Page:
We covered the March for Life again this week for NBC4.
It was the 39th annual demonstration against the 1973 Roe v. Wade ruling by the U.S. Supreme Court that declared most abortions legal.
It was cold and rainy this year. Some years the weather is better. But the message of the march is the same: End abortion.
We wrote about the march last year, about the passionate people who persevere and how it seems that this large march -- tens of thousands attend -- gets less media attention than some others.
The abortion issue, barring a dramatic turn, may be an intractable battle for generations. (We wrote that last year, too.)
The marchers come from nearly every state in the union. Each person also is petitioning his or her representative or senator to do more to end abortion. Some congressional members speak at the march rally.
But again, as we wrote last year, the citizens of Washington have no voice in the national decisions on abortion one way or another.
We have no vote in Congress, neither on the House floor -- where this subject is most often raised and where our “delegate” can’t vote -- nor in the Senate, where we have no representation at all.
Whatever the social issue before Congress, we the people of the District have no say.
It especially matters right now because Rep. Trent Franks, R-Ariz., has said he wants to add more restrictions on abortions in the District. His bill would prohibit the abortion of fetuses after 20 weeks. D.C. Delegate Eleanor Holmes Norton says she’ll try to fight this latest intrusion into city affairs. But Franks chairs the Judiciary Committee, where the measure will be heard, so it stands a good chance of passing, at least in the House.
• Bring your camera.
Norton has had better success with another Capitol Hill matter.
The U.S. Capitol Police are now in charge of Union Square, the plot of land and reflecting pond between 1st and 3rd streets in front of the Capitol on the west side. Until recently, that end of the National Mall was handled by the U.S. Park Police.
Now, Norton has gotten something of a promise from Capitol Hill that the Union Square area will not be turned into the city’s latest “security” fortress. At least for now, visiting tourists and demonstrators will still be allowed into the area to petition their government or simply take pretty pictures.
We still worry that “security theater” advocates will take over and another piece of the nation’s capital will be lost behind new bollards and barriers.
• A big meet-up.
Mayor Vincent Gray is taking a page from former Mayor Tony Williams.
On Feb. 11 from 9:30 a.m. to 4 p.m., about a thousand people are expected to attend his citywide “One City Summit” to discuss a broad range of issues and ideas in the city. The mayor promises to use some of those high-tech gadgets where everyone gets to vote.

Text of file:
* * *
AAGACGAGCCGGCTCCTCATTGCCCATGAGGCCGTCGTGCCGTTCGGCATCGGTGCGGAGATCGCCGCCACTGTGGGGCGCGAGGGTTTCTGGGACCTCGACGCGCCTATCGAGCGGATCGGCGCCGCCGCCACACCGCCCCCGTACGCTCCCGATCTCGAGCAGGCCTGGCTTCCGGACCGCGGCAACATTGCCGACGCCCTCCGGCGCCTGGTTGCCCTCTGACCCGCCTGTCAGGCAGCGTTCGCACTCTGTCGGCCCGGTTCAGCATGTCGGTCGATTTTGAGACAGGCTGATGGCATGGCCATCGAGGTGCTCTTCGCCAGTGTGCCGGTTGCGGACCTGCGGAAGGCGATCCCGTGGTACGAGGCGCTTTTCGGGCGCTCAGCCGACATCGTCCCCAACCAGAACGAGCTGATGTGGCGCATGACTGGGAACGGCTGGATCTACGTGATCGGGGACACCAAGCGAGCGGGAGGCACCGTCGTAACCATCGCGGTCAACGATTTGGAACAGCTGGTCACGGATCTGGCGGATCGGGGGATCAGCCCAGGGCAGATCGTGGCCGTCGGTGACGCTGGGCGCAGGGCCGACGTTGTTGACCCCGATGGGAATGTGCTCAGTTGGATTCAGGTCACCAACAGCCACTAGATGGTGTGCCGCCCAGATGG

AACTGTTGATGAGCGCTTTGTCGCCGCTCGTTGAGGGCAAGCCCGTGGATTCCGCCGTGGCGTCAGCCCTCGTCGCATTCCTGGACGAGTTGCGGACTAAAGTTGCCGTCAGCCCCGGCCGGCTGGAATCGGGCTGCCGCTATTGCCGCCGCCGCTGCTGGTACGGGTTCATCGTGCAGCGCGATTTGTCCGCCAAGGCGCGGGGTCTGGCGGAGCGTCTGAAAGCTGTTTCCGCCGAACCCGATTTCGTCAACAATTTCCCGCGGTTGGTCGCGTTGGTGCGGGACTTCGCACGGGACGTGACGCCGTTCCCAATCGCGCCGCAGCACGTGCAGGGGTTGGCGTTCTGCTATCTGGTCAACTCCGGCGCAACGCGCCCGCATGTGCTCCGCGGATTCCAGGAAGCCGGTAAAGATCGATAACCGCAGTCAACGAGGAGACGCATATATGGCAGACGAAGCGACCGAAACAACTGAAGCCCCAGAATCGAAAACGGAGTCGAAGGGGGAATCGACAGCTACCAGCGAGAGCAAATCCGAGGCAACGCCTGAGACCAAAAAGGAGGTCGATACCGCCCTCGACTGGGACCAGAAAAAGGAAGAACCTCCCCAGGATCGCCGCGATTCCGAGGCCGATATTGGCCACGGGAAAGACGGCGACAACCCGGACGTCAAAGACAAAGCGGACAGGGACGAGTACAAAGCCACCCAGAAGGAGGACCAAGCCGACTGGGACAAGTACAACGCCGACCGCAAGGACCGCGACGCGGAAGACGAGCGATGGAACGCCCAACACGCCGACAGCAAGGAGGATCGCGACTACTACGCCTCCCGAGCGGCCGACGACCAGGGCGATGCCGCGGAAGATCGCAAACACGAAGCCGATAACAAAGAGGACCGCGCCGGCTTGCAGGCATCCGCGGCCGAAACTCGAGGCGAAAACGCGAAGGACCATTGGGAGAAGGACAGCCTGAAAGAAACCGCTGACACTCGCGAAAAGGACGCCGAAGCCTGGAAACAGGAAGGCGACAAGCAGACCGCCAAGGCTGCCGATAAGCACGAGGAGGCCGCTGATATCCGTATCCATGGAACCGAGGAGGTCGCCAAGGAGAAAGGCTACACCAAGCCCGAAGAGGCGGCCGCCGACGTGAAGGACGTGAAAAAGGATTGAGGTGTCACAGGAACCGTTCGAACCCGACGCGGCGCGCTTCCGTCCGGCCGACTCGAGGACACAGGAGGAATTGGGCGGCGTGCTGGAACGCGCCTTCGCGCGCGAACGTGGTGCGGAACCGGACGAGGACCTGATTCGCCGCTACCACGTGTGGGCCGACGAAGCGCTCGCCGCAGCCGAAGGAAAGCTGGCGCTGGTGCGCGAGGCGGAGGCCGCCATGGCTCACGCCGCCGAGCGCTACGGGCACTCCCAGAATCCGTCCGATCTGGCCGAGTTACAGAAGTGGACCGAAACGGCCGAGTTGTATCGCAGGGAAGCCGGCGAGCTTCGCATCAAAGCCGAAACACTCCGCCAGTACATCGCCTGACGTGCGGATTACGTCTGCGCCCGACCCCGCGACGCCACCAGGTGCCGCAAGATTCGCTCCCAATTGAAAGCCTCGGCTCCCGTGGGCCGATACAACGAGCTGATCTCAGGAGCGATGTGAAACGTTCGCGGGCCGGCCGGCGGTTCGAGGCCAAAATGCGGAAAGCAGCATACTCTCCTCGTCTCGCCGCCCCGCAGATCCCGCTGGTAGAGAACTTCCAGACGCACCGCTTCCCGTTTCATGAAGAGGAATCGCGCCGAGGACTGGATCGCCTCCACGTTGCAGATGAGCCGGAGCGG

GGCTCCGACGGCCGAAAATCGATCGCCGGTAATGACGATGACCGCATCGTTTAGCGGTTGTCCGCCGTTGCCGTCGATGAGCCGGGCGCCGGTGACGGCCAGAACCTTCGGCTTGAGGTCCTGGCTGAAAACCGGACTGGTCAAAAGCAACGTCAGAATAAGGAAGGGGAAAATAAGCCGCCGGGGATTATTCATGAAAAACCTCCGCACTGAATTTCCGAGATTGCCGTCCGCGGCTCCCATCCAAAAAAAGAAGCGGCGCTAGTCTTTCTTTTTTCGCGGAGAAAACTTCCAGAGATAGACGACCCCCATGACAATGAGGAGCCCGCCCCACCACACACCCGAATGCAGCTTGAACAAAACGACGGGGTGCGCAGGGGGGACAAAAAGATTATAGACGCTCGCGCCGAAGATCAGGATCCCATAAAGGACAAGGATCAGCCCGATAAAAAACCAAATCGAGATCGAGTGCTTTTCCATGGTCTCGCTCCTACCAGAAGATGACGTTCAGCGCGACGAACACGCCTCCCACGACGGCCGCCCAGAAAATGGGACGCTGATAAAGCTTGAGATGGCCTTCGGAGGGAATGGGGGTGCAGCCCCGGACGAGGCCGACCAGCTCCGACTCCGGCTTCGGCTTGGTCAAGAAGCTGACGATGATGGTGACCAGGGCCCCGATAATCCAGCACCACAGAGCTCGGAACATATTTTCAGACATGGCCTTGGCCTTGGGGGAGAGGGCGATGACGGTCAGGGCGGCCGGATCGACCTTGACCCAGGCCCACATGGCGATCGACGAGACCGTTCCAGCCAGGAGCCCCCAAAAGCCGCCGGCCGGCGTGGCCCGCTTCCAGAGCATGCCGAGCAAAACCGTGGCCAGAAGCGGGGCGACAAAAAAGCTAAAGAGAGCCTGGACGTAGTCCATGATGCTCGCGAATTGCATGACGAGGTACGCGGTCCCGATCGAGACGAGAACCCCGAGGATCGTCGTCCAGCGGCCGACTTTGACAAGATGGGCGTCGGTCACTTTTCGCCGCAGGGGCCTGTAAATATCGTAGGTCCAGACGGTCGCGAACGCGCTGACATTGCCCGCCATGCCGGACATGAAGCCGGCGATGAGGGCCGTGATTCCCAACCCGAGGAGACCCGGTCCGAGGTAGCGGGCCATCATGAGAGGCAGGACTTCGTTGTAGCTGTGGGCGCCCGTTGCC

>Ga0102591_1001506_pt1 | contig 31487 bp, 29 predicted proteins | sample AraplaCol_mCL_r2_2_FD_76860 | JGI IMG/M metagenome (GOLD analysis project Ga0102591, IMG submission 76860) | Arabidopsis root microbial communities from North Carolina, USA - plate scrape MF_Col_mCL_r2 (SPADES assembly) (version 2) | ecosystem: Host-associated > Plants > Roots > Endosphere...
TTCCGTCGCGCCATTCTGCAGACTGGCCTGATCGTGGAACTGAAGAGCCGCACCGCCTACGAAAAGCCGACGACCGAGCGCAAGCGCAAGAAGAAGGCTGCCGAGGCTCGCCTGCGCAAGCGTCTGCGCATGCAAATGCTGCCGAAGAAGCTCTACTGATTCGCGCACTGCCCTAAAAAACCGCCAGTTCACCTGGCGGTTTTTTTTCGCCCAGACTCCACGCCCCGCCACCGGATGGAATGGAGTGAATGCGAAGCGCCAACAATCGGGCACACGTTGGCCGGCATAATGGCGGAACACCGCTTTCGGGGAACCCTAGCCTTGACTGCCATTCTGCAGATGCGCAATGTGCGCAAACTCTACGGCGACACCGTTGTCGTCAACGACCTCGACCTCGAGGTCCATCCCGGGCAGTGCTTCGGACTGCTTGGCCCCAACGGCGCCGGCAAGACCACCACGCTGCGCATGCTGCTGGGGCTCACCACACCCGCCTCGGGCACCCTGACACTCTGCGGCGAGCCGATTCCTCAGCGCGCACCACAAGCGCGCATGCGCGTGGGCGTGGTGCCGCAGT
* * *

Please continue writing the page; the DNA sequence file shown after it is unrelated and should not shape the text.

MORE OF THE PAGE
Here’s one vote: Don’t do it.
The mayor is opening himself up to more criticism that his administration is not active enough (a criticism he rejects).
Mayor Gray is the polar opposite of former Mayor Adrian Fenty. We don’t believe Mayor Gray can ever get enough of meetings and cabinet sessions and discussions, large and small.
Several city leaders have said they worry that at some point the meetings themselves become the goal, rather than a step toward the goal.
It’s the same with some of the mayor’s appointees, one official told us. Some feel that being appointed to a job is the same thing as doing the job. But just holding the job doesn’t make you important; it’s doing something with it that does.
You have to register to attend the event at the Walter E. Washington Convention Center. The sign-up number is 202-709-5132. We called that number on Monday night. We were asked to leave a message, with the promise that someone would “return your call shortly.”
If you go to the summit, let us know what you think of it.
• Food fight.
The battle between the increasingly popular food trucks and established “brick and mortar” restaurants is entering a new phase.
The Gray administration has just published proposed rules that would bring some order to where trucks can park and how long they can stay.
The mayor’s office says “street vending, food trucks and farmers’ markets are important components” of the city’s street life. But the mayor says he’s seeking a “careful balance” on how food trucks will operate.
The proposed rules are open for public comment, and the final versions must also pass muster with the D.C. Council.
You can put the food truck battle in the same category as the tensions between cars and bicycles. We’ll probably have Middle East peace before either of those two urban battles is settled.
• A final, fun word.
For all the grief we get as the nation’s capital, it’s nice once in a while to hear something good.
Careerbliss.com has named Washington its 12th happiest place to work based on how much workers like their jobs, the money they make, the people they work with and the chances for growth in their field.
So what’s first? Miami. And if you have to ask if that’s the Miami in Florida or the Miami in Ohio, then you shouldn’t be reading this in the first place.